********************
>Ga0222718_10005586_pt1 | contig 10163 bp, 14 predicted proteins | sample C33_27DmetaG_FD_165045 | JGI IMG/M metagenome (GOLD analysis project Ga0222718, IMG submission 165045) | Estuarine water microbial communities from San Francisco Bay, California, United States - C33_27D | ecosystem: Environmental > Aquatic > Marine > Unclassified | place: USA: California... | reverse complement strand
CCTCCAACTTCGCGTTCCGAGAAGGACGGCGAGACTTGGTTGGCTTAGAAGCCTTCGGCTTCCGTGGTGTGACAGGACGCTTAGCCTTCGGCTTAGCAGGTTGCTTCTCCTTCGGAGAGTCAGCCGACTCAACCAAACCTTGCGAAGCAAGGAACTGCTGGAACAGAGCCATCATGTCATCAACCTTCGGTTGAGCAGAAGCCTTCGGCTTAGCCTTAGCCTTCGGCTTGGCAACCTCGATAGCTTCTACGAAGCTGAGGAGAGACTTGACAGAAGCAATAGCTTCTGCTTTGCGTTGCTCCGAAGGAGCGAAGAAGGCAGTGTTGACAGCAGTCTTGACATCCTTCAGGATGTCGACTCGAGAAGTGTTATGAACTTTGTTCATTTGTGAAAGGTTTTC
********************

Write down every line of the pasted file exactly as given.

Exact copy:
>Ga0222718_10005586_pt1 | contig 10163 bp, 14 predicted proteins | sample C33_27DmetaG_FD_165045 | JGI IMG/M metagenome (GOLD analysis project Ga0222718, IMG submission 165045) | Estuarine water microbial communities from San Francisco Bay, California, United States - C33_27D | ecosystem: Environmental > Aquatic > Marine > Unclassified | place: USA: California... | reverse complement strand
CCTCCAACTTCGCGTTCCGAGAAGGACGGCGAGACTTGGTTGGCTTAGAAGCCTTCGGCTTCCGTGGTGTGACAGGACGCTTAGCCTTCGGCTTAGCAGGTTGCTTCTCCTTCGGAGAGTCAGCCGACTCAACCAAACCTTGCGAAGCAAGGAACTGCTGGAACAGAGCCATCATGTCATCAACCTTCGGTTGAGCAGAAGCCTTCGGCTTAGCCTTAGCCTTCGGCTTGGCAACCTCGATAGCTTCTACGAAGCTGAGGAGAGACTTGACAGAAGCAATAGCTTCTGCTTTGCGTTGCTCCGAAGGAGCGAAGAAGGCAGTGTTGACAGCAGTCTTGACATCCTTCAGGATGTCGACTCGAGAAGTGTTATGAACTTTGTTCATTTGTGAAAGGTTTTC